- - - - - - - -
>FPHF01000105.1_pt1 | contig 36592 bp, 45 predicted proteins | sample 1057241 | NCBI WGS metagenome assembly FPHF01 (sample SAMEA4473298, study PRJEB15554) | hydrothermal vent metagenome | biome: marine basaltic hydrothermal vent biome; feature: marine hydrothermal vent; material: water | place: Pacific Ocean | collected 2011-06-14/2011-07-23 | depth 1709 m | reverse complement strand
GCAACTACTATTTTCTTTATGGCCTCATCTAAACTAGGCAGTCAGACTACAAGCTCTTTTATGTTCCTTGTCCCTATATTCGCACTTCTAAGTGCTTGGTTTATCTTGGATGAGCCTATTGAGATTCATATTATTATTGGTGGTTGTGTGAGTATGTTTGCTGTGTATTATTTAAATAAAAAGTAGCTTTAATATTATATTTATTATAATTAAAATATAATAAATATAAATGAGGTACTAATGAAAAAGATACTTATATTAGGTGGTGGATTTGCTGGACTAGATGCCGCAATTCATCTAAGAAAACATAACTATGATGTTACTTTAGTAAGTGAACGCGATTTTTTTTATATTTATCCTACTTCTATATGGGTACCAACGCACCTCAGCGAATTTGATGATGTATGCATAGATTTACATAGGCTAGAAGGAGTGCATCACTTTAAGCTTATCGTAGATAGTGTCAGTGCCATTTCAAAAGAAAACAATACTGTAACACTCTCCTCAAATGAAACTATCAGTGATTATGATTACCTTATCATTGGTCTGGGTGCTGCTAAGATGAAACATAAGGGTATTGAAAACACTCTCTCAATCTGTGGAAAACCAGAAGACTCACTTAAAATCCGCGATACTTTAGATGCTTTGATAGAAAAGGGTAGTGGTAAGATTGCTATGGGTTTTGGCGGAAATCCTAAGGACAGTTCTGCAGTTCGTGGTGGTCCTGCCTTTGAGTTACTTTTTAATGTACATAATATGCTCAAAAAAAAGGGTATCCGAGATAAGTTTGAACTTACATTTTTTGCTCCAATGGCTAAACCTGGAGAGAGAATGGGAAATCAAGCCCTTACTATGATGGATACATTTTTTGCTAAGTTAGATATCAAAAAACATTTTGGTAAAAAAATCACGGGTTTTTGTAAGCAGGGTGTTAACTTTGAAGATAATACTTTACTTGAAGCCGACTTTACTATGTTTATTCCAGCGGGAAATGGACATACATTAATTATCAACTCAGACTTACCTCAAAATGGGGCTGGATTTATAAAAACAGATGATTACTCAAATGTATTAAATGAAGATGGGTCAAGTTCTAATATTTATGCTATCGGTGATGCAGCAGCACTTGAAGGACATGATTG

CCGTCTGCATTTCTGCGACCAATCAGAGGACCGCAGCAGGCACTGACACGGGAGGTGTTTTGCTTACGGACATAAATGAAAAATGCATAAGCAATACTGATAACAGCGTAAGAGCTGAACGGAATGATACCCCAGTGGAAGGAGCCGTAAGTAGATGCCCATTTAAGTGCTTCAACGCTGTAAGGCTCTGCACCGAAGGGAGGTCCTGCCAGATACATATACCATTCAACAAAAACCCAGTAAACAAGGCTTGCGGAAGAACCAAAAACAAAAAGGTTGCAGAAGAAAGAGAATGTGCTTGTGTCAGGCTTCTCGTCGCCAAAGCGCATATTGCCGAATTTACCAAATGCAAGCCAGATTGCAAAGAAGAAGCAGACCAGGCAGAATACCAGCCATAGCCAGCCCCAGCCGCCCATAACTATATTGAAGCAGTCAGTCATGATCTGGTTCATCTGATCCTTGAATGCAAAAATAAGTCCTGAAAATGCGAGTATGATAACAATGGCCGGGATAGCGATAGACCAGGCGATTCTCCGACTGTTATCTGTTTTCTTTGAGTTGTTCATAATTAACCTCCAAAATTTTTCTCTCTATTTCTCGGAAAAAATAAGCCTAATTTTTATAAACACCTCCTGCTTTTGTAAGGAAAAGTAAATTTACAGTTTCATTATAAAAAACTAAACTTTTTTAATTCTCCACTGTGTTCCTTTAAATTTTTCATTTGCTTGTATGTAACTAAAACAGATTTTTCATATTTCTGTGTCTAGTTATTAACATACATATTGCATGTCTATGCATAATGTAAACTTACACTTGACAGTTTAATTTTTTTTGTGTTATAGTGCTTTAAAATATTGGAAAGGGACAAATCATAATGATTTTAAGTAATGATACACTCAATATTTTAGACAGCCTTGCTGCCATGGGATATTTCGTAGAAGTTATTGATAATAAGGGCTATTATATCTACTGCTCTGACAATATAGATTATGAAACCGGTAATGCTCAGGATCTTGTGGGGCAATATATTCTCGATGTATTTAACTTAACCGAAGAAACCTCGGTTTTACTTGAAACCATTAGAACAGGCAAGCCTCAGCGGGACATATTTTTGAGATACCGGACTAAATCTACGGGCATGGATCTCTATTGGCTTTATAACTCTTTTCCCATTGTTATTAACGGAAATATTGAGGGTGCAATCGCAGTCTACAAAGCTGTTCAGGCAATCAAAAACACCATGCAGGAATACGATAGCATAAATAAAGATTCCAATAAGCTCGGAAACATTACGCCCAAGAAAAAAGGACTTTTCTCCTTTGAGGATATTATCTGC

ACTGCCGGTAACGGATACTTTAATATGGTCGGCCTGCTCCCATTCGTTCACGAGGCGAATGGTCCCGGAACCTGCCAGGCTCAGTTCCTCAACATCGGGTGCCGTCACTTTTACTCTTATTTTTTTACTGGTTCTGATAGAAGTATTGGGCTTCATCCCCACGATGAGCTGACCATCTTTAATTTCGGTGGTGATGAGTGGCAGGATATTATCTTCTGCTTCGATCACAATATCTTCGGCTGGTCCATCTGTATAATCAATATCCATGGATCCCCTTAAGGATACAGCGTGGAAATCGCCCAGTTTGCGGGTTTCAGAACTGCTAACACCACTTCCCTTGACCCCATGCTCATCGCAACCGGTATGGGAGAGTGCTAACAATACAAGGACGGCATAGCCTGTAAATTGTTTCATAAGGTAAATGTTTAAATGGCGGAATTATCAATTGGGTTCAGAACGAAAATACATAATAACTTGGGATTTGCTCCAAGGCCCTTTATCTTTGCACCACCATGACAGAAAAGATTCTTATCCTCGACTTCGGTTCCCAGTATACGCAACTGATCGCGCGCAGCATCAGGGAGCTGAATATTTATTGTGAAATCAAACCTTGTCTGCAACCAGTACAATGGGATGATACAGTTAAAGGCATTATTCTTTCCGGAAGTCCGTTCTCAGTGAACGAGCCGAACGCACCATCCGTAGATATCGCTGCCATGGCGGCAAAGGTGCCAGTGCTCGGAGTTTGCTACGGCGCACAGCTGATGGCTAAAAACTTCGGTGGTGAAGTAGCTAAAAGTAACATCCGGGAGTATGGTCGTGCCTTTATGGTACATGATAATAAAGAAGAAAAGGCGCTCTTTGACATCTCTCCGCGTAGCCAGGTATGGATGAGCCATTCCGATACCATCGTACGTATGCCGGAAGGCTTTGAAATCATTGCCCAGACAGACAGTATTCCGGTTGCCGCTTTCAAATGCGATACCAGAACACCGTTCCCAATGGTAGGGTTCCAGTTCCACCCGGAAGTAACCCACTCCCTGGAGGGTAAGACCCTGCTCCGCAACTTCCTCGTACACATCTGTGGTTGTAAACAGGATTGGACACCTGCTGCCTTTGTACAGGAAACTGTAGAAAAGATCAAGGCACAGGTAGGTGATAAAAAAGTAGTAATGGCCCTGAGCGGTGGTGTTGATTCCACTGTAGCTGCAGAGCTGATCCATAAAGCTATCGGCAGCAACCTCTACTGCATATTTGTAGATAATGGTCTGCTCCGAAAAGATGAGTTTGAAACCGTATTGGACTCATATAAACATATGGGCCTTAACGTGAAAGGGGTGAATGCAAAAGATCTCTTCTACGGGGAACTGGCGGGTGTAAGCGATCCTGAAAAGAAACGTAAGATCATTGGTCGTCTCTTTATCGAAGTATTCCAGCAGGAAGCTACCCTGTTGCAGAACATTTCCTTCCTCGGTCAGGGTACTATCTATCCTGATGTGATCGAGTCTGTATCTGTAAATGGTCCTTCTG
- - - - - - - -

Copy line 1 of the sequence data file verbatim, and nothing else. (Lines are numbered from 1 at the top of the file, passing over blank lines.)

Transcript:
>FPHF01000105.1_pt1 | contig 36592 bp, 45 predicted proteins | sample 1057241 | NCBI WGS metagenome assembly FPHF01 (sample SAMEA4473298, study PRJEB15554) | hydrothermal vent metagenome | biome: marine basaltic hydrothermal vent biome; feature: marine hydrothermal vent; material: water | place: Pacific Ocean | collected 2011-06-14/2011-07-23 | depth 1709 m | reverse complement strand